Thursday, 9 January 2020

More 7D - BAOR in a BIND...

More 7D in a midweek deathmatch with Steiner-ovich and DiceDemon(ski) taking on me with a paltry British defending force ;)

'Forty quid worth of diesel please mate...(ski)...'   If you have any photography expertise, you'll also note that using my fantastic depth of field knowledge, I have managed to achieve full focus on the hedgerow, while the tank and garage are slightly out of focus. Deliberate, of course...

Nice rules, great game, though some chat about its lacking in terms of artillery 'reality'.
Some doctrinal issues could be addressed, though the WPact 'platoon fire' rule tries to solve some of that in tactical terms, though arty and airstrikes a little too random with the card system.

The PringleLego Power Station

WPact also far too maneuverable - today especially...(bitter, me?)

 Pact armour moving with infantry support in centre.

 Steiner-ovich on British right - would remain 'mostly' untouched by Chieftain fire discipline and Milans, despite numerous attempts.

 NotEnoughBuildings-Hof on the Rhine


 My superb and envied system with regard to hidden units, which remains the 'top' way of doing it; honest.

 'Firing! APDS UP!'

 Bellona-Ville

 Steiner-ovich plods on, and on...

 Milan teams and British infantry running out of ammo (chits).

 The British do some damage on their left, but a Chieftain for one or two T64s is not the kind of exchange they need. (Should have pulled back to rearguard positions, but got carried away).

 The Lego Power station - consisting of Danish Bricks and British Pringle cartons...

 'Firing!'...'dud'

 They're not all duds though!!!

 The British left was ok, but the Chieftains would not last long, especially so when Red Air is floating about.

 British right.

 More T64 brew ups, but not enough - exchange needs to be 2 or 3 for 1.


 Here it comes...

 Red Air is driven off, but not before it devastates the British left, that's 3/4 of the armour gone.


 LegoPringle Power Station on the left, as Steiner-ovich moves to cover from the ridgeline.

 ...while DiceDemon-ski just waltzes down the road, and the British can do nothing - out of chits - 'what? No. They were NOT Territorial Army ...who said that?' ...I blame Colonel Rupert...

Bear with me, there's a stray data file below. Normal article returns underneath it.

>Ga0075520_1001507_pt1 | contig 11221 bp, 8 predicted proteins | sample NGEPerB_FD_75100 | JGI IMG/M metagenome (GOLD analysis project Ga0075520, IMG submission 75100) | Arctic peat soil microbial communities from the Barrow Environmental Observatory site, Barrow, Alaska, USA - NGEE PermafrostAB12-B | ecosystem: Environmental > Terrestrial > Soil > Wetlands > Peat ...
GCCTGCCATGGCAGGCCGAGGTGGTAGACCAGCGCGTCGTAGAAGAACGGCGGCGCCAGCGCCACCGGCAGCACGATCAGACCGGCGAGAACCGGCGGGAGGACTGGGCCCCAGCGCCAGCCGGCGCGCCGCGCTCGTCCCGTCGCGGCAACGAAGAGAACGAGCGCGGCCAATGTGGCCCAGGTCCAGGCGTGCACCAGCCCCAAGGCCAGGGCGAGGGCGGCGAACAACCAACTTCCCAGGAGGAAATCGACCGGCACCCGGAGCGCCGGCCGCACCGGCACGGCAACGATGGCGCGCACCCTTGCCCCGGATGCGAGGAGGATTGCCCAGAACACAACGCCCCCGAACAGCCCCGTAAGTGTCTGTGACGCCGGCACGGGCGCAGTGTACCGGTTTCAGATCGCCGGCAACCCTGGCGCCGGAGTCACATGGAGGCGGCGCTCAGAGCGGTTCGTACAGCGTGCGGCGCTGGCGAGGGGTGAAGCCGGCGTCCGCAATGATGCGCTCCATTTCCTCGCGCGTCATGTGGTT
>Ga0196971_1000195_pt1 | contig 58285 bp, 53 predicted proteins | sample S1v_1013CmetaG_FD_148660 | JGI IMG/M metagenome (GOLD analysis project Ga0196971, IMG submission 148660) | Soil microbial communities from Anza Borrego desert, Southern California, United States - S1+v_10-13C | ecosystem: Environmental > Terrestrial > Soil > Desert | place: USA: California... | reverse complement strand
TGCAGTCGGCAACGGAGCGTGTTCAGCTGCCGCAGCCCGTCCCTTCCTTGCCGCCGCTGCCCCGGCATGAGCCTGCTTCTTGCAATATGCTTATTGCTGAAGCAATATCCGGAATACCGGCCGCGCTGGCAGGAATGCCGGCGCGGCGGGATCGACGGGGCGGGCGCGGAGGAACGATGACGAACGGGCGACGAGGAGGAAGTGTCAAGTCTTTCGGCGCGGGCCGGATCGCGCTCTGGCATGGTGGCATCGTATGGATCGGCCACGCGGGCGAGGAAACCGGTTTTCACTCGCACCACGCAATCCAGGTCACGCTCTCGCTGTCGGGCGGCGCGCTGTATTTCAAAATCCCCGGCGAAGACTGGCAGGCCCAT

Near game end, and the British hit their break point, and the town is captured.

Great set of rules; eminently hackable, and more WWIII actions are promised, together with some of the WWII version in the shape of Iron Cross.




Tuesday, 31 December 2019

Fontenoy 1745 (with Maurice)

More of Sam Mustafa's Maurice, this time with the Fontenoy scenario from the rulebook.
Still a great game, and to be honest, I pay scant attention to its 'gamey' nature, each time we play, as it gives a narrative which feels like a real battle.

  • It focuses attention where the players want; that said, you can play into this by forcing the opponent to do something he doesn't want to do.
  • There are several cards which allow mis-direction and loss of control; it all plays into the narrative, and feels historical. (Command  'Blunders'? It's more than that...)
  • The commander's focus dictates what happens; thereby, an entire wing can remain motionless, even as it slowly attempts to feed reinforcements to the main fight, but with great difficulty. Isn't this what we read about?
 Between Maurice and Field of Battle, there are two systems which I'd love to hack for more modern periods. Can't say I'd ever want to consider that for Slack Chowder. I'd run out of dice.
  • The designers of Maurice and Field of Battle have wanted to obtain a narrative, historically playing/sounding action from their rules.
  • Both have been designed to give a historical feel, such that the game is memorable and plays out like a battle narrative.